The most recently published medical center study of children diagnosed with kidney stones was at the Children’s Hospital of Eastern Ontario, which reviewed the 72 cases seen there from January 1999 through July 2004. Dr. Kit and colleagues found that 25% of the children had a family history of stones, 2 out of 5 children had metabolic disorders, and one in seven had genitourinary anatomical defects (most frequent was ureteropelvic junction obstruction). “Five patients (7%) had bilateral disease, with 4 of 5 having associated metabolic abnormalities (2 hypercalciuria, 1 hypocitraturia, 1 Jacobsen syndrome). Jacobsen syndrome is a partial 11q deletion syndrome associated with mental and growth retardation, craniofacial, cardiac, orthopedic and genitourinary abnormalities, including cryptorchidism, collecting system duplications, horseshoe kidney and pyelectasis. Like other patients with Jacobsen syndrome, our toddler had metabolic abnormalities related to dehydration and failure to thrive, as well as bilateral hypodysplastic kidneys.”

Take home message: The point here is that kidney stones remain fairly uncommon in American children, with even major regional medical centers seeing only handfuls of cases a year, and it’s a condition that is a symptom of specific medical problems, not something most healthy children get simply by eating certain foods.

There is no credible evidence to support fears of soaring increases of kidney stones among American children and teens. Diet alone also doesn’t cause kidney stones; the evidence does not exist. Nor do parents need fear that their children’s diets and health are as horrible as media continually reports. There is also no sound evidence to support the need or health benefits of salt-reduced diets for children or adults in the general population. In fact, the available evidence fails to even support a link between the amounts of salt eaten by American children and claims of rising rates of kidney stones. While the Vanderbilt doctors reported that about two-thirds of 6-10 year old children with kidney stones were boys, for instance, NHANES dietary intake data, which is based on a representative sampling of the U.S. population, reveals that sodium intake among boys that age has remained stable, even showing a slight decrease (from 3,272 mg/day in 2001-2002 to 3,202 mg/day in 2005-2006).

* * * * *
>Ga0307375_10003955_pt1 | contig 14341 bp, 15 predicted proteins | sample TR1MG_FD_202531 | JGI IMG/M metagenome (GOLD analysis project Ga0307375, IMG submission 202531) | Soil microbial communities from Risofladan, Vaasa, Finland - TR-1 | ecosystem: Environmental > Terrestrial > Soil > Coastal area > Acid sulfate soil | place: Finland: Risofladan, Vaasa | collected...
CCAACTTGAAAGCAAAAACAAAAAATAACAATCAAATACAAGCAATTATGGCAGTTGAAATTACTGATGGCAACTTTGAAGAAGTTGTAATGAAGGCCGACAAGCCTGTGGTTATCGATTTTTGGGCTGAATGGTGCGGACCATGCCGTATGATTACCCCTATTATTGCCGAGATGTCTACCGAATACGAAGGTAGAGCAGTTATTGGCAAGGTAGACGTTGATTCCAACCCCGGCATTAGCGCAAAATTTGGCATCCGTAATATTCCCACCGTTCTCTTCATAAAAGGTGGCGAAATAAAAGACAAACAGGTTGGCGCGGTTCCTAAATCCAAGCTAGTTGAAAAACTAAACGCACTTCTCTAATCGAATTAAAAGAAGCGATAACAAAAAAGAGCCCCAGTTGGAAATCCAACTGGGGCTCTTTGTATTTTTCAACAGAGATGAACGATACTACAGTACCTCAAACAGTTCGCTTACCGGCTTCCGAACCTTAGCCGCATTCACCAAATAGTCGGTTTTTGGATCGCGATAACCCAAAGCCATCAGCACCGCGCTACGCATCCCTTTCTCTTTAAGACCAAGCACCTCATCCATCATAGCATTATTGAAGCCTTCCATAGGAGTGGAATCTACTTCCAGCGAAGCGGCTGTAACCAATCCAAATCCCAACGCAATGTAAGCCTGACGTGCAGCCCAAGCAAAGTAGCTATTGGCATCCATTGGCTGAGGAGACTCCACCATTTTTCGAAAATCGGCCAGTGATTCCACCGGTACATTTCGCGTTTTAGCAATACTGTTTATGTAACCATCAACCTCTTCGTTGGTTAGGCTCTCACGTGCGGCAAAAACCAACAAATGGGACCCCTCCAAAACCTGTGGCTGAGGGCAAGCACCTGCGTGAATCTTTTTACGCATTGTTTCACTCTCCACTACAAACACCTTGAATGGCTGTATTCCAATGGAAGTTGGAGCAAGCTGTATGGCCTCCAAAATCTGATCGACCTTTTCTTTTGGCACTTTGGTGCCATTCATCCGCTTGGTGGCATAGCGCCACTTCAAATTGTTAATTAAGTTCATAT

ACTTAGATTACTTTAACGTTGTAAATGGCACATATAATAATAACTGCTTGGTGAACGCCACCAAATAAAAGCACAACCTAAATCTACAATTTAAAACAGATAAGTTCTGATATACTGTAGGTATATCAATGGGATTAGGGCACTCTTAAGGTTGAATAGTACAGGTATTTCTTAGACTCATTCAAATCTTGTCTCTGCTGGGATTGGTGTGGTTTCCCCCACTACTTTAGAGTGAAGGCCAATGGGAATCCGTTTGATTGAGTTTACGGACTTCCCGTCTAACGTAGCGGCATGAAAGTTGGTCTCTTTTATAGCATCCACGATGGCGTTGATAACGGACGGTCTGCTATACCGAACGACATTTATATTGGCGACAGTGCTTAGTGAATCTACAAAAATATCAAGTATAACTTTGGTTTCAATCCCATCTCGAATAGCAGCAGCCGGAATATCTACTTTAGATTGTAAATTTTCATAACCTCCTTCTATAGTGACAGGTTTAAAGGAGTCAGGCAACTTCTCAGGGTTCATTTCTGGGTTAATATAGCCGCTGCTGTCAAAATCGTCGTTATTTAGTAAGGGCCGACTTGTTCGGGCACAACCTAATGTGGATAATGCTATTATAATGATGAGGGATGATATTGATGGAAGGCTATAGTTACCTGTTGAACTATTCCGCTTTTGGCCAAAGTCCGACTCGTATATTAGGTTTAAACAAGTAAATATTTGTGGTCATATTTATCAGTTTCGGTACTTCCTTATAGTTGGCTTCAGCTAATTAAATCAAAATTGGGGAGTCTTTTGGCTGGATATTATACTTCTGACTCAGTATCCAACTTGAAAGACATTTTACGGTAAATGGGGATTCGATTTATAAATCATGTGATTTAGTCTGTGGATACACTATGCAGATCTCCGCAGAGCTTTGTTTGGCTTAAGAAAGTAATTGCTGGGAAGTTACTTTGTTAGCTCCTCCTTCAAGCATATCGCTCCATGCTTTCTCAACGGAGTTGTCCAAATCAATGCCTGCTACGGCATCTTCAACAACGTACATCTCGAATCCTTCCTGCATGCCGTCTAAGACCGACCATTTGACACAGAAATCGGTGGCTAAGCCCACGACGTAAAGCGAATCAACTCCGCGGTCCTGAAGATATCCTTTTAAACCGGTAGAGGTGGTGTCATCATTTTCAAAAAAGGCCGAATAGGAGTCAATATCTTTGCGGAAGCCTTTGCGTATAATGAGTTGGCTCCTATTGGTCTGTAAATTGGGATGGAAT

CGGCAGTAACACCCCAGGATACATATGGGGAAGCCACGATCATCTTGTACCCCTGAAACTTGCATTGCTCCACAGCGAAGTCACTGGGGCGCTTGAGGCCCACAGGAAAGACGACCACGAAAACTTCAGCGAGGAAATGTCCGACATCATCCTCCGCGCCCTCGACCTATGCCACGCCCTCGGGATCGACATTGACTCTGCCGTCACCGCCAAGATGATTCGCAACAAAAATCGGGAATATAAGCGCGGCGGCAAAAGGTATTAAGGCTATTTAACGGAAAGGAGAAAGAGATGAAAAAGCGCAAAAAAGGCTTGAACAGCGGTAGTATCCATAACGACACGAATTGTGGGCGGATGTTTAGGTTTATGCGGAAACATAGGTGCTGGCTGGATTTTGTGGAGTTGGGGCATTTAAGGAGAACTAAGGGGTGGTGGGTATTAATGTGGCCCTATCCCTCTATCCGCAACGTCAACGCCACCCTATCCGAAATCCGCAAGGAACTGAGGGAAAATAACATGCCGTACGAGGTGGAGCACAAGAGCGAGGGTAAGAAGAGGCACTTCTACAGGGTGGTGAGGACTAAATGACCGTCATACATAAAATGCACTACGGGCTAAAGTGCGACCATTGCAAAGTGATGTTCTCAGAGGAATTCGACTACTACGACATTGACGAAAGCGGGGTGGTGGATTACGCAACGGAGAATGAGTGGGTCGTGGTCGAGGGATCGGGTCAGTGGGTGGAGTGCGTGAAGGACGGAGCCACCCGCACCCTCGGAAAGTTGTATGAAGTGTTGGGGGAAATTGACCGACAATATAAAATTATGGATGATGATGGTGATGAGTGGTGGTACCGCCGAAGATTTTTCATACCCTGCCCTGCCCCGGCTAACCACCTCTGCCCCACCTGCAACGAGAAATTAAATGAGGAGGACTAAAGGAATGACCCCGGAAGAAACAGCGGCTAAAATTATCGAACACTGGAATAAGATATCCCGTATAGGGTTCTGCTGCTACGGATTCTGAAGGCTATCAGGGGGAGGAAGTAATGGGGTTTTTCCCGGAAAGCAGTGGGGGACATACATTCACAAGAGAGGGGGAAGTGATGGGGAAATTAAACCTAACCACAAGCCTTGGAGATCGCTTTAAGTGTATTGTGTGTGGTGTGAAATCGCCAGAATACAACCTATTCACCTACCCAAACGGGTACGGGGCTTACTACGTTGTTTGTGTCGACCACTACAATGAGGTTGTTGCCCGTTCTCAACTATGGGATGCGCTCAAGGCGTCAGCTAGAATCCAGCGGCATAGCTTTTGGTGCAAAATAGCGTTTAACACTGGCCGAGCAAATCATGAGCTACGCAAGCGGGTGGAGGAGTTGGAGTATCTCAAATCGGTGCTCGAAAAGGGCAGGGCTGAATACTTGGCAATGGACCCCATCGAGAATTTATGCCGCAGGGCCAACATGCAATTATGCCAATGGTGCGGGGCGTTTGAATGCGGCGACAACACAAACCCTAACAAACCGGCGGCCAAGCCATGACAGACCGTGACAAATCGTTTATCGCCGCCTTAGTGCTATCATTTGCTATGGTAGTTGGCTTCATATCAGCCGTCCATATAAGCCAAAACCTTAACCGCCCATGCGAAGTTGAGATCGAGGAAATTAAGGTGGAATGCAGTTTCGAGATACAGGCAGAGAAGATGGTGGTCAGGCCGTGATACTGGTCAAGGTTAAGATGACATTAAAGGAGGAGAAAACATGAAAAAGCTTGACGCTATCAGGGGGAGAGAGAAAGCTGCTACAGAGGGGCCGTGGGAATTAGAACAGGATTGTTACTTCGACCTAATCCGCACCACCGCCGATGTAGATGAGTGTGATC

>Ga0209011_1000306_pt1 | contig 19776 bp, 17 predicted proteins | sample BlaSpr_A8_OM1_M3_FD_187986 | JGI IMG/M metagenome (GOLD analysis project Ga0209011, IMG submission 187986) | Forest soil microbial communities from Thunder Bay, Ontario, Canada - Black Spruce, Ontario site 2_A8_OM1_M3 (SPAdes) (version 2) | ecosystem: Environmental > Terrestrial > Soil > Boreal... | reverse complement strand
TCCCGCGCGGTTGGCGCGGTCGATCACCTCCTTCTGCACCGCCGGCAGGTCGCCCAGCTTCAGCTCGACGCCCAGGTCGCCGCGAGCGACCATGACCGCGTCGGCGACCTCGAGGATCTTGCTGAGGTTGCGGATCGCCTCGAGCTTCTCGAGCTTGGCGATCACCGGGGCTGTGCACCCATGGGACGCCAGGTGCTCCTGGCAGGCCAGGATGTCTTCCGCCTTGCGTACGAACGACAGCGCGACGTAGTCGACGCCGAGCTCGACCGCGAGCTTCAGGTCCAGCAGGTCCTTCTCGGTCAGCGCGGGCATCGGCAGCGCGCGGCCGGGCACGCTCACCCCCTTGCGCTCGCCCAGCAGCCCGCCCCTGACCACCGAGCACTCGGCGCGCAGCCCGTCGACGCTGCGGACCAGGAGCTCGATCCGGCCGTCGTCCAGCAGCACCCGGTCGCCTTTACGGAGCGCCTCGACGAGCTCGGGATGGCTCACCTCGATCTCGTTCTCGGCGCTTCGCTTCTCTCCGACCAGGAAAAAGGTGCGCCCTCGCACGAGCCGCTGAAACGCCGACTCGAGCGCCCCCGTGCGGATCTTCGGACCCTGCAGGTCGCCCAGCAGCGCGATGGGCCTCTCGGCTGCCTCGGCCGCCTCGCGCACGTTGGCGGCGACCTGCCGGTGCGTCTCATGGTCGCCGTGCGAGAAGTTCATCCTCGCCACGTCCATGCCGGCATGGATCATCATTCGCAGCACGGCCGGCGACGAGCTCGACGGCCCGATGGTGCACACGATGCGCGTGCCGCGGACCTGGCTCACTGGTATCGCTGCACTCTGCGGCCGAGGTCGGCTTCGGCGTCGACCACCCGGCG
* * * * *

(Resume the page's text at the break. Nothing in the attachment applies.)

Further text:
And among the entire population from age two, overall sodium intakes have remained remarkably consistent for the past two decades.

Kidney stones are not a disease, not new, and not all the same

Misperceptions that kidney stones are a manifestation of today’s modern foods or lifestyles, and other misunderstandings of kidney stones, were addressed in an overview of the pathophysiology and medical management of kidney stones by Dr. Orson W. Moe, M.D., director of the Charles and Jane Pak Center of Mineral Metabolism and Clinical Research and with the Department of Internal Medicine at the University of Texas Southwestern Medical Center in Dallas, Texas.

Writing in a 2006 issue of Lancet, he explained: “Urinary tract stones (urolithiasis) can be traced to the earliest antiquity of human history.” One added precaution in interpreting contemporary figures on the prevalence of kidney stones is to remember that with the widespread use of diagnostic imaging, nephrolithiasis can also even present as an incidental finding on a radiograph, sonogram, or CT scan.

Our understanding of kidney stones is slowly evolving, as are the genetic defects that lead to them. But, most important to remember, is that “nephrolithiasis is not a true diagnosis because kidney stone formation can suggest a broad list of underlying diseases,” he wrote. “Nephrolithiasis per se is not much more of a diagnosis than, for example, arthritis, edema, ascites, or fever.” Kidney stones are a symptom.

Kidney stones can be a secondary complication of all sorts of metabolic and anatomical problems and even urinary tract infections, as we’ve seen. Doctors at Mayo Clinic recently reported that nearly one-third of bariatric patients develop kidney stones two years out from their surgeries, as a symptom of malabsorption and malnutrition. And a number of commonly-prescribed medications can increase the formation of kidney stones, such as topiramate for seizures and migraines, as researchers at U.T. Southwestern Medical Center have found.